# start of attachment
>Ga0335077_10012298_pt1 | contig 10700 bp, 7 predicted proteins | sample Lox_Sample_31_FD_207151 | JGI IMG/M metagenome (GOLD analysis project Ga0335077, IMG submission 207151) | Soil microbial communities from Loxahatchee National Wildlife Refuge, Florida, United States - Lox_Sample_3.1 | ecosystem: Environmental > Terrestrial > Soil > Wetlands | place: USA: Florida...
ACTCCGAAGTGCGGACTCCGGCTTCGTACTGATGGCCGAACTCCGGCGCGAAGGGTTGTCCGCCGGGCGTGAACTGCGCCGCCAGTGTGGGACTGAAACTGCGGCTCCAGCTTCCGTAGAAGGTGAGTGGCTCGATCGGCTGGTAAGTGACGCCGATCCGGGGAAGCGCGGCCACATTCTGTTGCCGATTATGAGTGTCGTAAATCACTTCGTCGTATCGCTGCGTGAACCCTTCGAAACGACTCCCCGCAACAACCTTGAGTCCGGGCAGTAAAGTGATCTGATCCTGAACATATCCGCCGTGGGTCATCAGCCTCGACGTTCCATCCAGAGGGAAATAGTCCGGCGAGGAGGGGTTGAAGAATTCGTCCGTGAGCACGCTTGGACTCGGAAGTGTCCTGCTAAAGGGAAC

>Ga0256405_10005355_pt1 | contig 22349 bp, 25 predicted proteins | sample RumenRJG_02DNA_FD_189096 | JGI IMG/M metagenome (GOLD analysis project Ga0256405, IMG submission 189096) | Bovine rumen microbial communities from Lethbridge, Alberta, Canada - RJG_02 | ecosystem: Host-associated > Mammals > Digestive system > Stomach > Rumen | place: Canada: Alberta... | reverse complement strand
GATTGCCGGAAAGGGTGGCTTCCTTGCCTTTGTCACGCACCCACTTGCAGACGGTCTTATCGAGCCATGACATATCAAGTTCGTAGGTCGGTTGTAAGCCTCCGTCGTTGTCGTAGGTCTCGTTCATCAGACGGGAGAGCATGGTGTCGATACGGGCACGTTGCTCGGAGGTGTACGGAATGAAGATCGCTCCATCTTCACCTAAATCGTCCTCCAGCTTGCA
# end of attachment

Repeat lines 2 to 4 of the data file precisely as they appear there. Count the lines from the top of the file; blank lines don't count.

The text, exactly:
ACTCCGAAGTGCGGACTCCGGCTTCGTACTGATGGCCGAACTCCGGCGCGAAGGGTTGTCCGCCGGGCGTGAACTGCGCCGCCAGTGTGGGACTGAAACTGCGGCTCCAGCTTCCGTAGAAGGTGAGTGGCTCGATCGGCTGGTAAGTGACGCCGATCCGGGGAAGCGCGGCCACATTCTGTTGCCGATTATGAGTGTCGTAAATCACTTCGTCGTATCGCTGCGTGAACCCTTCGAAACGACTCCCCGCAACAACCTTGAGTCCGGGCAGTAAAGTGATCTGATCCTGAACATATCCGCCGTGGGTCATCAGCCTCGACGTTCCATCCAGAGGGAAATAGTCCGGCGAGGAGGGGTTGAAGAATTCGTCCGTGAGCACGCTTGGACTCGGAAGTGTCCTGCTAAAGGGAAC

>Ga0256405_10005355_pt1 | contig 22349 bp, 25 predicted proteins | sample RumenRJG_02DNA_FD_189096 | JGI IMG/M metagenome (GOLD analysis project Ga0256405, IMG submission 189096) | Bovine rumen microbial communities from Lethbridge, Alberta, Canada - RJG_02 | ecosystem: Host-associated > Mammals > Digestive system > Stomach > Rumen | place: Canada: Alberta... | reverse complement strand
GATTGCCGGAAAGGGTGGCTTCCTTGCCTTTGTCACGCACCCACTTGCAGACGGTCTTATCGAGCCATGACATATCAAGTTCGTAGGTCGGTTGTAAGCCTCCGTCGTTGTCGTAGGTCTCGTTCATCAGACGGGAGAGCATGGTGTCGATACGGGCACGTTGCTCGGAGGTGTACGGAATGAAGATCGCTCCATCTTCACCTAAATCGTCCTCCAGCTTGCA